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Just when you thought the election was over…

Just when you thought the election was over…

🕔18.Dec 2019

As Members of Parliament began to be sworn in yesterday, the long campaign for Mayor of the West Midlands was effectively being re-started writes Kevin Johnson

Liam Byrne was returned as MP for Hodge Hill last week, with only a small decrease in his vote share.

Pete Lowe failed in his bid to secure Stourbridge, seeing a drop in Labour’s share of the vote in line with the national trend. The third shortlisted candidate for Labour’s nominee to chair the West Midlands Combined Authority (WMCA) did not stand for Westminster, but Salma Yaqoob was seen supporting the former Dudley leader along with campaigning in other marginal constituencies.

Mayoral incumbent Andy Street has seen his party balloon around him, with a parliamentary majority of 80 including a number of new Conservative MPs in the West Midlands. Several seats in the Black Country turned blue and Gary Sambrook was returned by Birmingham Northfield. While Richard Burden was ousted, Birmingham Group Leader Cllr Robert Alden failed to unseat Jack Dromey.

Labour stalwarts Tom Watson and Ian Austin did not contest the election, preventing them the fate of losing their seats. Emma Reynolds did lose out in Wolverhampton North East as Labour’s infamous red wall crumbled.

Greater Birmingham Chambers of Commerce President Saqib Bhatti successfully succeeded Caroline Spelman in Meriden. Labour councillor Tahir Ali beat Roger Godsiff, who had been de-selected by the party, in Birmingham Hall Green.

Mr Street, along with other Mayors, is losing no time to press Boris Johnson’s new found responsibilities to the Midlands and North.

Writing on the Conservative Home blog, he points out half of the MPs in the area covered by the WMCA are now Conservative.

He sets out a ten point plan for the new Government, The first three are rail related: confirming HS2; funding the vision for the Metro and taking another look at rail with reversals of Beeching cuts.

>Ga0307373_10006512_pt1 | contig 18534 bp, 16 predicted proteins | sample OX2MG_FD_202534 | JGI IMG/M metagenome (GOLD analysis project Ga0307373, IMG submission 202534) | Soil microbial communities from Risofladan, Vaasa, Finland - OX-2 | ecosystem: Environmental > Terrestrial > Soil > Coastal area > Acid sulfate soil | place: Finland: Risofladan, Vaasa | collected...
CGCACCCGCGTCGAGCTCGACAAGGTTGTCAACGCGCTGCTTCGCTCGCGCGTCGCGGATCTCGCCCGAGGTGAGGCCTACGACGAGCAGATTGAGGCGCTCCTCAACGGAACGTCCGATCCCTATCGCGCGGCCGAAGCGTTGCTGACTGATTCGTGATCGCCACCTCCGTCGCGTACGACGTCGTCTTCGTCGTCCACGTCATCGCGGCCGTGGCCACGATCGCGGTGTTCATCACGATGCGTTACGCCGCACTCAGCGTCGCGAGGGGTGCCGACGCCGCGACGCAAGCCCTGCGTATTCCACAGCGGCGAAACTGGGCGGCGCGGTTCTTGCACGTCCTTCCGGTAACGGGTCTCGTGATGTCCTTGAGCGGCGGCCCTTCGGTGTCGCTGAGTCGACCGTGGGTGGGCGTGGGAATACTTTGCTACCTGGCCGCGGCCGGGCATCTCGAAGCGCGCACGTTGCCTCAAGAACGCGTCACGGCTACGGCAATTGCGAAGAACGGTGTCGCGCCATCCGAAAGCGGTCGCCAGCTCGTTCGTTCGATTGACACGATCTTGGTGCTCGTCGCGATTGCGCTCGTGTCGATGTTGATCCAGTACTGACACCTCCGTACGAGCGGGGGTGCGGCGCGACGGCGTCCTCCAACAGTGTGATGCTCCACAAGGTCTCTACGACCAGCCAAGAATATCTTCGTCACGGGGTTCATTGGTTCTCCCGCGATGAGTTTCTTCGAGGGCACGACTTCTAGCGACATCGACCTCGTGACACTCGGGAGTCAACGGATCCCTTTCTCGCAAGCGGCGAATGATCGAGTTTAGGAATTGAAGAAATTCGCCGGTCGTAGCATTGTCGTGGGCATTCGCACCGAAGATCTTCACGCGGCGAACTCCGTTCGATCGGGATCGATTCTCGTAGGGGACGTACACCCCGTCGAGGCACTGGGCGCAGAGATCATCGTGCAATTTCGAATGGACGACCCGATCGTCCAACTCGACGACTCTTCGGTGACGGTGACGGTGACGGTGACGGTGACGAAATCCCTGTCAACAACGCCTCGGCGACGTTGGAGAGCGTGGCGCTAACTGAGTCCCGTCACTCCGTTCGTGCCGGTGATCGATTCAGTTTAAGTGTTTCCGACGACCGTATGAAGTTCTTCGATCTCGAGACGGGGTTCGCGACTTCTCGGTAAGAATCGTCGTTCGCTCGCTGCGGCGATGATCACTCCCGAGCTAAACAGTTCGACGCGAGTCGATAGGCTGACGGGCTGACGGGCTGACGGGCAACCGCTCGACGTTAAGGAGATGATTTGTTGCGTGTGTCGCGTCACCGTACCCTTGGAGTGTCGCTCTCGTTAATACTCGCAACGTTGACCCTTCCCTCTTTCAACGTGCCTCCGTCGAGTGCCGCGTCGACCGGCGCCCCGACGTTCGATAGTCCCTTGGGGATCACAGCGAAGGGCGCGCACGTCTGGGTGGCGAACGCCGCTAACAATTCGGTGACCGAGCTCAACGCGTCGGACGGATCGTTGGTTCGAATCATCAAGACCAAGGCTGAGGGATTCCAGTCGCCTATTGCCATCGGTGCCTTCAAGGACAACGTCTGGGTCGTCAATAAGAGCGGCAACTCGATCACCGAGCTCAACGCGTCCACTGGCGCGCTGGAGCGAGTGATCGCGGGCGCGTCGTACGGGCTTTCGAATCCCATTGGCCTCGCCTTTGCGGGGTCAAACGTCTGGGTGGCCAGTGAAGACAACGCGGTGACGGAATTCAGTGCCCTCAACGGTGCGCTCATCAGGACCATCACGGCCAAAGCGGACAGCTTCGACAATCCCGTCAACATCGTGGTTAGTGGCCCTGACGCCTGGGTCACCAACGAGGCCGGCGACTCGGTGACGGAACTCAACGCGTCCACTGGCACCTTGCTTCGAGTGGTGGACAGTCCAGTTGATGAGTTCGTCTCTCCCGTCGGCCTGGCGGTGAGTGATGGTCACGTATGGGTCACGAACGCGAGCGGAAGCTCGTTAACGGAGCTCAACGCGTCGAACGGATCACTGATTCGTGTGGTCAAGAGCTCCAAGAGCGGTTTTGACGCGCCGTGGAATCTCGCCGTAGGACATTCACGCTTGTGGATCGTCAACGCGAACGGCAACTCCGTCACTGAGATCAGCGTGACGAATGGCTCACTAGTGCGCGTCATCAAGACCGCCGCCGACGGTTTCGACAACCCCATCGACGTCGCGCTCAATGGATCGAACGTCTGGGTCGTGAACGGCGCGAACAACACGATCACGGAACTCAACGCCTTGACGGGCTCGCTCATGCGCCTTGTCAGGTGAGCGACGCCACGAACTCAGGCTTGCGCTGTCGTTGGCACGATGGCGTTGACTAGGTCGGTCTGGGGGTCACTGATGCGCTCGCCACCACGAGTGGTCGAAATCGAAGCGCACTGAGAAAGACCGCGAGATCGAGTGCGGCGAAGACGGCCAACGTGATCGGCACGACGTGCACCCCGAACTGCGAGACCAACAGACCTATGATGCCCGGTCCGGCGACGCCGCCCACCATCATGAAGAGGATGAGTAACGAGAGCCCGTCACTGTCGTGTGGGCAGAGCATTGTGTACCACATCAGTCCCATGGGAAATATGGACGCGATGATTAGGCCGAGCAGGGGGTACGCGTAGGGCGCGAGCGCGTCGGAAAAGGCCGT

Further devolution only comes in at eight in Mr Street’s list, starting with a pilot of full business rates devolution.

Meanwhile Liam Byrne claims that Birmingham 2022 is set to be the first ‘real living wage’ Commonwealth Games following a campaign he led.

Mr Byrne says the “significant development” was confirmed in an official paper written by West Midlands Police, who will be responsible for security staff at the Games.

He says he has worked closely with the Leader of Birmingham City Council Ian Ward and Police Commissioner David Jamieson (both Labour) to ensure that those employed to work on the games will not be paid poverty wages. Along with tackling homelessness, the real living wage has been a key campaigning platform for the Hodge Hill MP.

Liam Byrne MP said:

The eyes of the world will be on Birmingham in 2022 and this is an important step to show them the sort of place we can be.

Confirmation that workers on the games will get the real living wage is a hugely significant step. I now look forward to organising committee becoming an accredited living wage employer.

At the weekend, Mr Byrne was keen to point out that the parliamentary results put the two main parties neck and neck across the Mayoral area. Whilst in some ways it makes the same point as Mr Street, the idea that the region is balanced 50/50 between Labour and Conservatives would have been laughable in Labour circles just a few years ago.

Mr Street will be bouyant following an uneasy few months for his party. A lot could rest on HS2 and the progress of trade talks as the May election approaches.

Labour, meanwhile, is in freefall. Their selected candidate will need to distance themself from the car crash of last week’s election, which may prove particularly difficult for Ms Yaqoob who was an enthusiastic supporter of Mr Corbyn and who has the backing of Unite’s Len McCluskey.

But mayoral elections are unlike any other. The personal brand and agenda are more important than for any other candidate. Turnout will be less than half that of a General Election. Many voters will not fully appreciate what a Mayor can and cannot do, but those who visit a polling station will know they are not electing a PM.

Mr Street will have a record to defend – from Metro extensions to youth unemployment –  but perhaps less character flaws than Mr Johnson.

Perhaps the critcial question is which candidate will have a killer three word slogan?

Picture: @SalmaYaqoob : Salma Yaqoob and Pete Lowe

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